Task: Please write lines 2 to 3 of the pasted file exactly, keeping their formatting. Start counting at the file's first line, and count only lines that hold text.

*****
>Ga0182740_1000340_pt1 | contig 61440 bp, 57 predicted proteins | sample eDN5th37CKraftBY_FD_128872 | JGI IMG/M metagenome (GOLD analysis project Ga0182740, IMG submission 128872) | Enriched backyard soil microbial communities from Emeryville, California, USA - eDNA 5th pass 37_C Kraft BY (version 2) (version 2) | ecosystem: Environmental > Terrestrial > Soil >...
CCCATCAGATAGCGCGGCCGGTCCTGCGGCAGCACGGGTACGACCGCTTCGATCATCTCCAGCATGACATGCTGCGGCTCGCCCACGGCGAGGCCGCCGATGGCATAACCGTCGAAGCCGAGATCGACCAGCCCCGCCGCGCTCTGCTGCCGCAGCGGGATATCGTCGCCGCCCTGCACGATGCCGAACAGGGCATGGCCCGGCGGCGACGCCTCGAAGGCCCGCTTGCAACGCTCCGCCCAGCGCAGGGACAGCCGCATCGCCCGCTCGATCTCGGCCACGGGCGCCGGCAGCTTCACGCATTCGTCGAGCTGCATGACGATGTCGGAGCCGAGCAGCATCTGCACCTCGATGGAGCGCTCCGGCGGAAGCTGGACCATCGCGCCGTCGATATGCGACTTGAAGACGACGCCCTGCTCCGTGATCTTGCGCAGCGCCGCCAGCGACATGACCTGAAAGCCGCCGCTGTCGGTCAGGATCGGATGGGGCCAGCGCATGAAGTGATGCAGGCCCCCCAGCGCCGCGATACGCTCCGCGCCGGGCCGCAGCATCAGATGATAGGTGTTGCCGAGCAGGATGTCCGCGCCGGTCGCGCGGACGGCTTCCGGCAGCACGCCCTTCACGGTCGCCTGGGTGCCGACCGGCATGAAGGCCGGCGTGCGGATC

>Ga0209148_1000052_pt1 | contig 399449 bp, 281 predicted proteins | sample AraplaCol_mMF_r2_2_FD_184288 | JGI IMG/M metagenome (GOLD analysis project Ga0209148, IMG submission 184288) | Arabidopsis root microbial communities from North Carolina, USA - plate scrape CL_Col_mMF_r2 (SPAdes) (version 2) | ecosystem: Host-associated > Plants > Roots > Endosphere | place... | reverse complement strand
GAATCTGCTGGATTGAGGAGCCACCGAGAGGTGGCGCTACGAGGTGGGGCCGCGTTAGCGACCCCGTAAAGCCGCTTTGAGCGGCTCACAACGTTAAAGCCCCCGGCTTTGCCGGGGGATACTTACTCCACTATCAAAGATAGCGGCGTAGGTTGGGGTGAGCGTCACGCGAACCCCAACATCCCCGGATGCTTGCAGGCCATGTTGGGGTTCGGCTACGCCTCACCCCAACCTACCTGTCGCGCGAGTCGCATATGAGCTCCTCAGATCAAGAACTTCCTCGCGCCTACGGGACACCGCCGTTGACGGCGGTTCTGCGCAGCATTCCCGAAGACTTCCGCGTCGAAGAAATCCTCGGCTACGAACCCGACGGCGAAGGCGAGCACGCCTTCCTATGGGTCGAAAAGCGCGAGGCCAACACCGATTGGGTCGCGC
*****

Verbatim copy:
CCCATCAGATAGCGCGGCCGGTCCTGCGGCAGCACGGGTACGACCGCTTCGATCATCTCCAGCATGACATGCTGCGGCTCGCCCACGGCGAGGCCGCCGATGGCATAACCGTCGAAGCCGAGATCGACCAGCCCCGCCGCGCTCTGCTGCCGCAGCGGGATATCGTCGCCGCCCTGCACGATGCCGAACAGGGCATGGCCCGGCGGCGACGCCTCGAAGGCCCGCTTGCAACGCTCCGCCCAGCGCAGGGACAGCCGCATCGCCCGCTCGATCTCGGCCACGGGCGCCGGCAGCTTCACGCATTCGTCGAGCTGCATGACGATGTCGGAGCCGAGCAGCATCTGCACCTCGATGGAGCGCTCCGGCGGAAGCTGGACCATCGCGCCGTCGATATGCGACTTGAAGACGACGCCCTGCTCCGTGATCTTGCGCAGCGCCGCCAGCGACATGACCTGAAAGCCGCCGCTGTCGGTCAGGATCGGATGGGGCCAGCGCATGAAGTGATGCAGGCCCCCCAGCGCCGCGATACGCTCCGCGCCGGGCCGCAGCATCAGATGATAGGTGTTGCCGAGCAGGATGTCCGCGCCGGTCGCGCGGACGGCTTCCGGCAGCACGCCCTTCACGGTCGCCTGGGTGCCGACCGGCATGAAGGCCGGCGTGCGGATC

>Ga0209148_1000052_pt1 | contig 399449 bp, 281 predicted proteins | sample AraplaCol_mMF_r2_2_FD_184288 | JGI IMG/M metagenome (GOLD analysis project Ga0209148, IMG submission 184288) | Arabidopsis root microbial communities from North Carolina, USA - plate scrape CL_Col_mMF_r2 (SPAdes) (version 2) | ecosystem: Host-associated > Plants > Roots > Endosphere | place... | reverse complement strand